Blake Sartin as Billy Lawlor with cast of 42nd Street. Photo by Lindsay Elliot.

Malkin Bowl, Vancouver

42nd Street – July 12, 2018

Cinderella – July 17, 2018

The Malkin Bowl at Stanley Park is once again filled with song and dance for the annual Theatre Under the Stars (TUTS) productions. This year, professional and pre-professional artists perform a Broadway classic – 42nd Street, and a modern take on the traditional fairytale, Cinderella.

42nd Street is a blissfully cheery story of putting on a Broadway show called Pretty Lady in the midst of America’s Great Depression. Based on a novel written in 1932 by Bradford Ropes and adapted into this Broadway musical in 1980, the show is filled with catchy melodies (music and lyrics by Harry Warrens and Al Dubin) and dazzling tap dancing numbers that will leave everyone in a good mood.

Peggy Sawyer, performed by Paige Fraser, is a small-town girl with lots of talent and Broadway dreams. After an unfortunate injury to the star of Pretty Lady, Dorothy Brock, performed by Janet Gigliotti, Sawyer lands the leading role and her stellar performance saves the show from closure. It’s a happy ending for Brock too, who realizes that the love of her life is really her secret romantic interest, Pat Denning, performed by Matthias Falvai, and not show business. Gigliotti is the standout talent, who has the expressive voice and stage presence of a seasoned performer. Fraser is true to her character, a good singer and dancer who begins with innocence and enthusiasm, and turns a more mature confidence when she takes on the starring role from Brock. The happy tap dance numbers were choreographed by Shelley Stewart Hunt, and danced wholeheartedly by the ensemble, led by an expressive Colin Humphrey, who plays the role of the choreographer. He leads the big dance numbers with ease, confidence and precision, then dashes about to obediently fulfill the commands of the show’s director Julian Marsh, performed by Andrew Cownden.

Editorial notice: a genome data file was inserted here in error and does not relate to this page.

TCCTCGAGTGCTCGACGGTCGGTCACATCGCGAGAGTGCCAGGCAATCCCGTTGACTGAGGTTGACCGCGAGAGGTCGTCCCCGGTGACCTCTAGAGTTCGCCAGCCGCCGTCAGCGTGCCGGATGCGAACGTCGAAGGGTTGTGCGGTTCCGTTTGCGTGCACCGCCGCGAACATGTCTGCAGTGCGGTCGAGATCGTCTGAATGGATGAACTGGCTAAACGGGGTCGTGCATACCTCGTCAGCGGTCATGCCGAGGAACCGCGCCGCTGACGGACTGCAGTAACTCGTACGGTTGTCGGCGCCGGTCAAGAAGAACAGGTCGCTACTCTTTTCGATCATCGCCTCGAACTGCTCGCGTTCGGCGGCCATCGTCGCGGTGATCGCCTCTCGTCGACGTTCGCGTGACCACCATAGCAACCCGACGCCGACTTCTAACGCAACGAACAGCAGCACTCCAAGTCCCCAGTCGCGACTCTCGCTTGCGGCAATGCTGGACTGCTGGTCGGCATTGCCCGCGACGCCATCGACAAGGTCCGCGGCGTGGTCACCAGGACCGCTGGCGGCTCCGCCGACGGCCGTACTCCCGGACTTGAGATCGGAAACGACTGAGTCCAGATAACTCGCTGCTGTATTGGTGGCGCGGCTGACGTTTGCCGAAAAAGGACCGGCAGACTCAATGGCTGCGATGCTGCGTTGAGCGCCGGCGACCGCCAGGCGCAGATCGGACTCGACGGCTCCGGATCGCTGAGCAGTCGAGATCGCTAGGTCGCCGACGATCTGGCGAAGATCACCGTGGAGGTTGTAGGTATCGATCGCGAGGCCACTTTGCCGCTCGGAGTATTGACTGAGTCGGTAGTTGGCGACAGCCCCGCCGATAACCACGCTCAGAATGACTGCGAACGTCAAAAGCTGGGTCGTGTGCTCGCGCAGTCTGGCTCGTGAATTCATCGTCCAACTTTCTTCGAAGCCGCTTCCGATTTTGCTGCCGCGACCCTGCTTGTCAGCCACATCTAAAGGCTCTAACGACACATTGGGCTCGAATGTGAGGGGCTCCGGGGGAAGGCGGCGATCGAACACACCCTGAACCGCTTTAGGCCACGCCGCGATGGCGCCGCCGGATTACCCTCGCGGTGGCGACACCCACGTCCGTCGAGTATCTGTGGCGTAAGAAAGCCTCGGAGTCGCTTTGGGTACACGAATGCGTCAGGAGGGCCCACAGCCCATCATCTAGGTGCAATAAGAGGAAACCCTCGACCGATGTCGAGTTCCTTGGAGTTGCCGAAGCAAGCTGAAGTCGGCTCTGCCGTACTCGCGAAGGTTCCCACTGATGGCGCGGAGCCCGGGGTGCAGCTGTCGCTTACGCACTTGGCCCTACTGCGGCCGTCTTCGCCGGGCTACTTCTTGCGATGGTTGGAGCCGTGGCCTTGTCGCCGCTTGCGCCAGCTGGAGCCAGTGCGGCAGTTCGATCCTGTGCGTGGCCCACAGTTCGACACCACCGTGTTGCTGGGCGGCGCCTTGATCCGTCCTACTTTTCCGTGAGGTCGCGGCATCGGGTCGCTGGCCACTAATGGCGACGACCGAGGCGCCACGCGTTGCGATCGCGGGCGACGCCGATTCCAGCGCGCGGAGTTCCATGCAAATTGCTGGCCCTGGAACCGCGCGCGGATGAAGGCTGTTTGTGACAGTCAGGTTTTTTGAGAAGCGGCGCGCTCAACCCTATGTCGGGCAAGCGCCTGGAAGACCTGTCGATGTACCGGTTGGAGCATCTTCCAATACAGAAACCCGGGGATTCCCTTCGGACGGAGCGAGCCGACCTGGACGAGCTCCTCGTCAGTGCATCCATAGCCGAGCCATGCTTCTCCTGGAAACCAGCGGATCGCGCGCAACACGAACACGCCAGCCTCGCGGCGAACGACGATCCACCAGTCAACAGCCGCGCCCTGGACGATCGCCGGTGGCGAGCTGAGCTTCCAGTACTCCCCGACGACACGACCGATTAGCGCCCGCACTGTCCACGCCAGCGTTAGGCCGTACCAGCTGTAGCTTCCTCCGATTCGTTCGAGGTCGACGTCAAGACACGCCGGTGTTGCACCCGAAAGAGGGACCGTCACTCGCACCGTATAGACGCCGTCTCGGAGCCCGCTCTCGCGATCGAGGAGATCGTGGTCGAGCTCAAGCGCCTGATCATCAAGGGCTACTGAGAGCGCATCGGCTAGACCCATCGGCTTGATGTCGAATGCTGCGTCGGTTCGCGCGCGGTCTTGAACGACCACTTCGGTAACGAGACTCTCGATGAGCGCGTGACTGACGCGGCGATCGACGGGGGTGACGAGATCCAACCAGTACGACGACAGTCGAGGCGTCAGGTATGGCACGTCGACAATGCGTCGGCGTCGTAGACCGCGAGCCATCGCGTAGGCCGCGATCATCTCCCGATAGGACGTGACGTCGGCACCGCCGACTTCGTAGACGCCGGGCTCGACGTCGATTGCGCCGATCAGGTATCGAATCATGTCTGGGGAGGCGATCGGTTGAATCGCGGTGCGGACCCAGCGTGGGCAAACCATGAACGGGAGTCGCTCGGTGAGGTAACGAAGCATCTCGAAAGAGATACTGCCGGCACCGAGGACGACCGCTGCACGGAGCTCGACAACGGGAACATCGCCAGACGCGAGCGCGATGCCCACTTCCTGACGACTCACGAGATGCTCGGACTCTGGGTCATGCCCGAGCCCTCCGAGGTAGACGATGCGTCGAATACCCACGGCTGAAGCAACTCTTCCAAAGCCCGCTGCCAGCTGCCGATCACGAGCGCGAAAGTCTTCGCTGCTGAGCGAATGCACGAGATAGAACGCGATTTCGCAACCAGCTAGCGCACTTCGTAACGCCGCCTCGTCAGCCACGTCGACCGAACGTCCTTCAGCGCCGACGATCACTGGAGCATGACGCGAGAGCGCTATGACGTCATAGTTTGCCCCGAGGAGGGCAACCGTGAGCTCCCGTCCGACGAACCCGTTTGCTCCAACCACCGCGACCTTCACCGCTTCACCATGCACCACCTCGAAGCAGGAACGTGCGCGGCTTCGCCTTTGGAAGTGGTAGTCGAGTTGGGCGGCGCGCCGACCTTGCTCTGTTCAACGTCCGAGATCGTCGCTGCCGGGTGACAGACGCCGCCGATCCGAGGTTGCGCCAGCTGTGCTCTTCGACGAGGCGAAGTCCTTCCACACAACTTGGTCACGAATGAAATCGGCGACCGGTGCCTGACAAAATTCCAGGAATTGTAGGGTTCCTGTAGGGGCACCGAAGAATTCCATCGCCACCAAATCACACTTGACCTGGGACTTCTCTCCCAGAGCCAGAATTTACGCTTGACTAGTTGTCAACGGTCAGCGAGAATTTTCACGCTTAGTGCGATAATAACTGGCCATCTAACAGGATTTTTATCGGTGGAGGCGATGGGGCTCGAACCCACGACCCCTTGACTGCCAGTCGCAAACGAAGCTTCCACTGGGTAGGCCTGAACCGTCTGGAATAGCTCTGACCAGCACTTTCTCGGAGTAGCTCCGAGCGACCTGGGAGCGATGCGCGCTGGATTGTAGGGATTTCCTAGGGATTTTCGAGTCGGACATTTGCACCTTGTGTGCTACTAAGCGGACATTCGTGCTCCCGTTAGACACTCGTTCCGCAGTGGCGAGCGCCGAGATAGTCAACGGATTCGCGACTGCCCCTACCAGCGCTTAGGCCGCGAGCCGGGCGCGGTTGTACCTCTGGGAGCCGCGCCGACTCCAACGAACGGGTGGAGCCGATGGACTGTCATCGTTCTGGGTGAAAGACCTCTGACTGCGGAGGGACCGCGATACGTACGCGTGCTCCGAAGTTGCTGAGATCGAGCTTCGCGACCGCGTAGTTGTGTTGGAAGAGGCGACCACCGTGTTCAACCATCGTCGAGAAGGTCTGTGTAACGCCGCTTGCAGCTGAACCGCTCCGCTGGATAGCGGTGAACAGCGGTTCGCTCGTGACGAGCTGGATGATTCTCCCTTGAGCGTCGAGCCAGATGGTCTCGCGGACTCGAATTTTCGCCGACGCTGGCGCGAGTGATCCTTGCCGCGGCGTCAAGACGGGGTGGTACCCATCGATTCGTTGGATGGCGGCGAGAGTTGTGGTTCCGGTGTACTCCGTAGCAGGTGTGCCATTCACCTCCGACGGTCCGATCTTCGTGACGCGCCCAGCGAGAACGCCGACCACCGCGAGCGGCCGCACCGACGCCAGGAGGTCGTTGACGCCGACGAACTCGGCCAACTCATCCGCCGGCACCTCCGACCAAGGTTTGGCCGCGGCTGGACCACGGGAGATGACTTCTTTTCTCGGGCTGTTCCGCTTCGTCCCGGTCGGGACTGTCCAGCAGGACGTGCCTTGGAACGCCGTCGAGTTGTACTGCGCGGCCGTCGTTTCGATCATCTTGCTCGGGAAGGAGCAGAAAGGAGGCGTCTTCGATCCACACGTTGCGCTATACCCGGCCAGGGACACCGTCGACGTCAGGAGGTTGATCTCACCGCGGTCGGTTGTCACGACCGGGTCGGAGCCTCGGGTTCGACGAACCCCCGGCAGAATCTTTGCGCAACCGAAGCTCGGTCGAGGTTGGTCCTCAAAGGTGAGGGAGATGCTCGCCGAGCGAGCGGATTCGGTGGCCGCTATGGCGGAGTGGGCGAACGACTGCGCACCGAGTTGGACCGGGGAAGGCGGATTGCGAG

Tré Cotton as Prince Topher and Mallory James as Ella in Cinderella. Photo by Lindsay Elliot.

Cinderella, is based on the recent roadway rendition, written in 2013 by Douglas Carter Beane, with the songs by Rogers and Hammerstein that were written in 1957. This mix of old and new throughout the whole show resulted in a presentation that was more inconsistent than innovative. Though the main story arc is preserved, many of the modern updates feel like a deliberate plug for political correctness.

Cinderella, named Ella and performed by an endearing Mallory James, is enslaved by her spiteful stepmother, performed well by Caitlin Clugston, and stepsisters, Gabrielle and Charlotte, performed charismatically by Vanessa Merenda and Amanda Lourenco. By the magic of a Fairy Godmother, performed by crystal-voiced Laura Cowan, a beautiful gown and pumpkin carriage, Ella meets Prince Topher, performed by Tré Cotton, at the royal ball, and the story ends with their royal wedding.

However, the subplot, where Ella’s support for the village revolutionary, Jean-Michel, performed by Daniel Curalli, leads to the Prince’s declaration of a democracy in the kingdom, is not fully developed and seems out of place. There is also a not-so-subtle statement for diversity in the traditional African and Asian dress worn by some members of the royal court, perhaps representing a multicultural kingdom, and yet, all the gowns worn by the ladies attending the royal ball were uniformly western – corset and tulle skirts in pastel colours.  

The most clever update is when Ella deliberately leaves her glass slipper in her second midnight departure, which shows her doing exactly what a modern woman would do – take charge of her own destiny. While songs marked the speedy evolution of her character – from humbly singing ‘In My Own Little Corner’ in the beginning of the first act, to being inspired to dream big by her Fairy Godmother by the end of the first act, together singing this musical’s most memorable song ‘Impossible / It’s Possible’ – her tone and language didn’t quite reflect this progression.

Fortunately, most of the performers carried their roles well, particularly James, Clugston, Merenda and Cowan. Despite that, this production lacks the whimsy and rêverie of fairytales, and, if it is to be a story about empowerment, diversity and civil liberties, there are other stories which tell it much better.

If one must choose between this year’s shows at TUTS, I’d put my money on 42nd Street.